A Drink Above Everyone

A Drink Above Everyone

By the 1920s, Key West had become a major port and tourist destination. Affluent travelers could journey from New York to Key West on Henry Flagler’s railroad and have their rail car transferred to a ferry for the short trip to the gambling and entertainment palaces of nearby Cuba.

Key West had been riding high on the crest of wealth and prosperity at the turn of the 19th century, but it lacked sufficient hotel accommodations.

Constructed in 1926, the modern "fire proof" La Concha was an immediate success catering to industrialists, visiting dignitaries, celebrities and high society.

Carl Aubuchon recognized the need for first class accommodations and started construction on the La Concha in 1925. After a short-lived labor strike, the hotel opened its doors on January 22, 1926.

The modern, “fire proof”, La Concha Hotel was an immediate success catering to industrialists, visiting dignitaries, celebrities and high society.

The owners had spent a then-remarkable $768,000 to build the hotel plus $130,000 on furnishings. Room rates were listed at $3 per night and a steak dinner was available for an additional $0.35. Life at the hotel was good.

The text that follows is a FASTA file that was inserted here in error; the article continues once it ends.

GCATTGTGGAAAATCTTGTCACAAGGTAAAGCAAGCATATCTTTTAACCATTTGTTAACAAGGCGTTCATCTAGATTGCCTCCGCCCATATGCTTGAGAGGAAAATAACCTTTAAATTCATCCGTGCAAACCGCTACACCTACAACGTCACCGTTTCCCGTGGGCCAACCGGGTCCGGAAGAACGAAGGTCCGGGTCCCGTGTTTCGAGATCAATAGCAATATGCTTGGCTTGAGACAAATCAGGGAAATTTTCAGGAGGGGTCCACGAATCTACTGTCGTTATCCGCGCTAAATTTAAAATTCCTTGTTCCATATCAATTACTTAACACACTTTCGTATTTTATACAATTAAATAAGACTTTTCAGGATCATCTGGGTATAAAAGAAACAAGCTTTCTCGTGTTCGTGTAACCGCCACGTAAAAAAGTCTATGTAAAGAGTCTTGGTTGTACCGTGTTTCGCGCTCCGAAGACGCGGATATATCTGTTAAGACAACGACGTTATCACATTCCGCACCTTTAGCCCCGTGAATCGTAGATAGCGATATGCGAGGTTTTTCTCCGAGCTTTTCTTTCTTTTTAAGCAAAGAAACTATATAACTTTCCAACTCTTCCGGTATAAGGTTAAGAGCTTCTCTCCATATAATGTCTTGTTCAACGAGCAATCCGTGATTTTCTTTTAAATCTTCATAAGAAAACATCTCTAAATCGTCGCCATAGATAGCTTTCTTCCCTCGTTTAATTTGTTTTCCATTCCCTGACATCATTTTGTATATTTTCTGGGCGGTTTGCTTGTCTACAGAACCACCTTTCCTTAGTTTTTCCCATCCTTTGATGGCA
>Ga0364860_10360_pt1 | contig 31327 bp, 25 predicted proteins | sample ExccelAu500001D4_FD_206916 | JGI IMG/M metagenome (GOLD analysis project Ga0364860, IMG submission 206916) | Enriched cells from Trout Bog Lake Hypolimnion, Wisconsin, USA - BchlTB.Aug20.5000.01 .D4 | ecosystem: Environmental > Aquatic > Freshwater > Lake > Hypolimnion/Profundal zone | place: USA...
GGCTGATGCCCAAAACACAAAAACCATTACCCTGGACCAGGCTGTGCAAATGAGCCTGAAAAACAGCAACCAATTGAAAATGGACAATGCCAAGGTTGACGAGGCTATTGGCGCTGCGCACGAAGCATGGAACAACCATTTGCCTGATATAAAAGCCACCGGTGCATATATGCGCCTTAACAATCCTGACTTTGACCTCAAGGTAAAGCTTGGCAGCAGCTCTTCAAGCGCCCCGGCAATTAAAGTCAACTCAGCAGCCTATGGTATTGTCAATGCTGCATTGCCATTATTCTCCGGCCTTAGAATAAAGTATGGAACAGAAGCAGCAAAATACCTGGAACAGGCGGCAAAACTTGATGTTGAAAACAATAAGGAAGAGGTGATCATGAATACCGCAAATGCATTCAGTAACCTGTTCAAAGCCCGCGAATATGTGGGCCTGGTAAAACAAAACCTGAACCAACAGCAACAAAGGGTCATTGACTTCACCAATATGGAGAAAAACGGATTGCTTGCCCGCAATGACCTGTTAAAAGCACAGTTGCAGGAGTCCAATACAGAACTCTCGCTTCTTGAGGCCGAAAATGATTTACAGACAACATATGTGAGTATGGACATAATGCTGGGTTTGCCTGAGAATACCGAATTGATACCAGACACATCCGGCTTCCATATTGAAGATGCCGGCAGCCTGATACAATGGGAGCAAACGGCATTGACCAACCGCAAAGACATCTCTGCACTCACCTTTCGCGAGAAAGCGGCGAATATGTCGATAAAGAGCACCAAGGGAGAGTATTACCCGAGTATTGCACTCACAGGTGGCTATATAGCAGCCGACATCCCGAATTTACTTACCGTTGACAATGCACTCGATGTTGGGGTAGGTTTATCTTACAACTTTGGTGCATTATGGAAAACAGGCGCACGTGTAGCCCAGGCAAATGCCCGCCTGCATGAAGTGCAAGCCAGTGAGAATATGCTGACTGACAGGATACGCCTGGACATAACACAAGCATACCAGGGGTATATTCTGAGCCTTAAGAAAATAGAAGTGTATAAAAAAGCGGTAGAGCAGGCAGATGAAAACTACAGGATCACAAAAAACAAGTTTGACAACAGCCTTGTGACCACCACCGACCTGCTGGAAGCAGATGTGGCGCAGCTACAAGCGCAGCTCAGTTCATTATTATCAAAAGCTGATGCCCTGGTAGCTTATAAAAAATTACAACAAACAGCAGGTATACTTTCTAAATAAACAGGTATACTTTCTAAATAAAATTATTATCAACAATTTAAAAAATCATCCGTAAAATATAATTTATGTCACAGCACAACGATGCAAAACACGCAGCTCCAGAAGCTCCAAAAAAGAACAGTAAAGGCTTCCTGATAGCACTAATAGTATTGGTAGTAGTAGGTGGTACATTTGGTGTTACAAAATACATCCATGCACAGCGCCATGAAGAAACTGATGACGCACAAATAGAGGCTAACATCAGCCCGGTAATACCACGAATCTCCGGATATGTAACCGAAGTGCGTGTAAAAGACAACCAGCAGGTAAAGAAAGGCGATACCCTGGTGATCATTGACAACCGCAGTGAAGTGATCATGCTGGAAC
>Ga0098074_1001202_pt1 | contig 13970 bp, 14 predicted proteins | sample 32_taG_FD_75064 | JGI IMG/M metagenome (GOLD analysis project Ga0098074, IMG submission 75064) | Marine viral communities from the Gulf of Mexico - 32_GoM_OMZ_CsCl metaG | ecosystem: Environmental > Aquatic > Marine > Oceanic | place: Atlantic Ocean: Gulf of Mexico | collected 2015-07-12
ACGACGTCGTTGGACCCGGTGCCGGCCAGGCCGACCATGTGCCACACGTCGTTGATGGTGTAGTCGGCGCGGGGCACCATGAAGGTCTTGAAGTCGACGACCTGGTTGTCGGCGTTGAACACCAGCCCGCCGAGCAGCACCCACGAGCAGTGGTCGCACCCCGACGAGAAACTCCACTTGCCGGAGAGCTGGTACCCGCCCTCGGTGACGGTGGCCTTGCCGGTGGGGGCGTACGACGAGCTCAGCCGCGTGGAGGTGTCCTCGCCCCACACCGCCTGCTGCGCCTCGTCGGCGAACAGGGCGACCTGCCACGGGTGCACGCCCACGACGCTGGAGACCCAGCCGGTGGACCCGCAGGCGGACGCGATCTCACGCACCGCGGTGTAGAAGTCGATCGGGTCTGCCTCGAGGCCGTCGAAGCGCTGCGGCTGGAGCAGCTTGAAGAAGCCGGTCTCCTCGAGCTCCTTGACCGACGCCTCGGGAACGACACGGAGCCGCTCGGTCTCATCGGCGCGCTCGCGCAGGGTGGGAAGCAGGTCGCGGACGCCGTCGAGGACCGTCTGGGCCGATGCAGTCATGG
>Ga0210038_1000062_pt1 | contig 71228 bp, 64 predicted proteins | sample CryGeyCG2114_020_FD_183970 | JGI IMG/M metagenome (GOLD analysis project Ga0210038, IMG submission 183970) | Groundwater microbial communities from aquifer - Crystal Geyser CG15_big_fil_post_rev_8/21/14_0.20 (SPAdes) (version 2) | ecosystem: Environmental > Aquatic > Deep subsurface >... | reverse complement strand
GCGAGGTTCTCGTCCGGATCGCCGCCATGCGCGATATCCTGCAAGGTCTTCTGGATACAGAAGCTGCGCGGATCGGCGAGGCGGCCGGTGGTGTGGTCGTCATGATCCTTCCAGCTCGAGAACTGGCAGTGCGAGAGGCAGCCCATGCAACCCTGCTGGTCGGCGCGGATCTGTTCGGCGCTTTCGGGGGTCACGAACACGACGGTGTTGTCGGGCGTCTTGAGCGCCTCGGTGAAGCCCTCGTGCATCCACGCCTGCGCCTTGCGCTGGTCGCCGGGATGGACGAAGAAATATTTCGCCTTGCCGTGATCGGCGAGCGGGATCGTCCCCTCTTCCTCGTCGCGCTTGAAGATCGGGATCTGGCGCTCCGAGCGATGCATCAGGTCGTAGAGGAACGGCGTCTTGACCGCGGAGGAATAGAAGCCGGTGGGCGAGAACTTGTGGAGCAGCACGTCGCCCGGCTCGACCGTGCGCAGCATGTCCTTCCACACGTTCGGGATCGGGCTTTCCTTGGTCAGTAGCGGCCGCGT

With the stunning crash of the stock market in 1929, prosperous Key West suddenly became one of the poorest cities in America. By the end of the Great Depression, Key West had declared bankruptcy and gone into federal receivership.

Within six months of the crash, the floundering hotel was sold and renamed the Key West Colonial Hotel. Locals continued to call it the La Concha.

Many things have been written about the La Concha, but one noteworthy literary reference from Harry Morgan comes to mind. Harry is one of Ernest Hemingway’s Depression-era, rum running characters in To Have and Have Not that makes reference to La Concha’s landmark tower as he sails from the island.

Tennessee Williams took up residence in the hotel after receiving a poor response from publishers in New Orleans for his newest book in 1947. He spent two years reworking his writings and soaking up the unique characters in Key West. Upon completion of A Streetcar Named Desire, he moved from the hotel and purchased a home on the outskirts of town.

Fanfare and celebratory parades have long been a part of Key West's deeply rich and storied history. In 1935, crowds lined the street for the annual Labor Day parade. One of the best route views is still from atop the La Concha.

Over the years La Concha has seen its ups and downs but an enduring favorite amongst locals and visitors alike are the views from the bar on the seventh floor.


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